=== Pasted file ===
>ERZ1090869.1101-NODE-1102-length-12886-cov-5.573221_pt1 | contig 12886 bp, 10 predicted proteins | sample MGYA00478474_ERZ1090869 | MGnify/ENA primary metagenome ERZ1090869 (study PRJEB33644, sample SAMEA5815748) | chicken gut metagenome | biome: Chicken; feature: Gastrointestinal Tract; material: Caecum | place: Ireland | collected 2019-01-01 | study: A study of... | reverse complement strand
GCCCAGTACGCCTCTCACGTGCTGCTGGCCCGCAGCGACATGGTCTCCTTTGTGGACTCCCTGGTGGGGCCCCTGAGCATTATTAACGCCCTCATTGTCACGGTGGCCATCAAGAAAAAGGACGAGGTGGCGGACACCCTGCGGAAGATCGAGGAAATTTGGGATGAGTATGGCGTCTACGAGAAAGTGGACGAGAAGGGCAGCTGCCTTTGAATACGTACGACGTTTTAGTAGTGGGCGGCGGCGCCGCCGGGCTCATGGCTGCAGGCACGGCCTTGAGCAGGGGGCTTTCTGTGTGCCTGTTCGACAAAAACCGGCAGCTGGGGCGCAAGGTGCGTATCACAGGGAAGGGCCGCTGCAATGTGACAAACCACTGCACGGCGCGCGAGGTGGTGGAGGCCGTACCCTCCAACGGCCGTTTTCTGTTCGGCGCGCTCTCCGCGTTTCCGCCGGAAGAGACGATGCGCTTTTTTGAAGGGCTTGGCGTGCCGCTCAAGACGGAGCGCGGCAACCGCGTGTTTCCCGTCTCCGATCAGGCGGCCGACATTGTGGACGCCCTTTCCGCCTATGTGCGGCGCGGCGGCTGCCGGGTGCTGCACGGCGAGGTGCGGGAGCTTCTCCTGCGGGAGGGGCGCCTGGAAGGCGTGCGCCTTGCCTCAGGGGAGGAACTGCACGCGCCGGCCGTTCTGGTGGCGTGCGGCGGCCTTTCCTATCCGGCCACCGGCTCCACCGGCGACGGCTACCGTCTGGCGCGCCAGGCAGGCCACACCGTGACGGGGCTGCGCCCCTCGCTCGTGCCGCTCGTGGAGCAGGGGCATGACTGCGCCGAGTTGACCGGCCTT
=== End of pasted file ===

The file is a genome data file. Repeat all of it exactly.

>ERZ1090869.1101-NODE-1102-length-12886-cov-5.573221_pt1 | contig 12886 bp, 10 predicted proteins | sample MGYA00478474_ERZ1090869 | MGnify/ENA primary metagenome ERZ1090869 (study PRJEB33644, sample SAMEA5815748) | chicken gut metagenome | biome: Chicken; feature: Gastrointestinal Tract; material: Caecum | place: Ireland | collected 2019-01-01 | study: A study of... | reverse complement strand
GCCCAGTACGCCTCTCACGTGCTGCTGGCCCGCAGCGACATGGTCTCCTTTGTGGACTCCCTGGTGGGGCCCCTGAGCATTATTAACGCCCTCATTGTCACGGTGGCCATCAAGAAAAAGGACGAGGTGGCGGACACCCTGCGGAAGATCGAGGAAATTTGGGATGAGTATGGCGTCTACGAGAAAGTGGACGAGAAGGGCAGCTGCCTTTGAATACGTACGACGTTTTAGTAGTGGGCGGCGGCGCCGCCGGGCTCATGGCTGCAGGCACGGCCTTGAGCAGGGGGCTTTCTGTGTGCCTGTTCGACAAAAACCGGCAGCTGGGGCGCAAGGTGCGTATCACAGGGAAGGGCCGCTGCAATGTGACAAACCACTGCACGGCGCGCGAGGTGGTGGAGGCCGTACCCTCCAACGGCCGTTTTCTGTTCGGCGCGCTCTCCGCGTTTCCGCCGGAAGAGACGATGCGCTTTTTTGAAGGGCTTGGCGTGCCGCTCAAGACGGAGCGCGGCAACCGCGTGTTTCCCGTCTCCGATCAGGCGGCCGACATTGTGGACGCCCTTTCCGCCTATGTGCGGCGCGGCGGCTGCCGGGTGCTGCACGGCGAGGTGCGGGAGCTTCTCCTGCGGGAGGGGCGCCTGGAAGGCGTGCGCCTTGCCTCAGGGGAGGAACTGCACGCGCCGGCCGTTCTGGTGGCGTGCGGCGGCCTTTCCTATCCGGCCACCGGCTCCACCGGCGACGGCTACCGTCTGGCGCGCCAGGCAGGCCACACCGTGACGGGGCTGCGCCCCTCGCTCGTGCCGCTCGTGGAGCAGGGGCATGACTGCGCCGAGTTGACCGGCCTT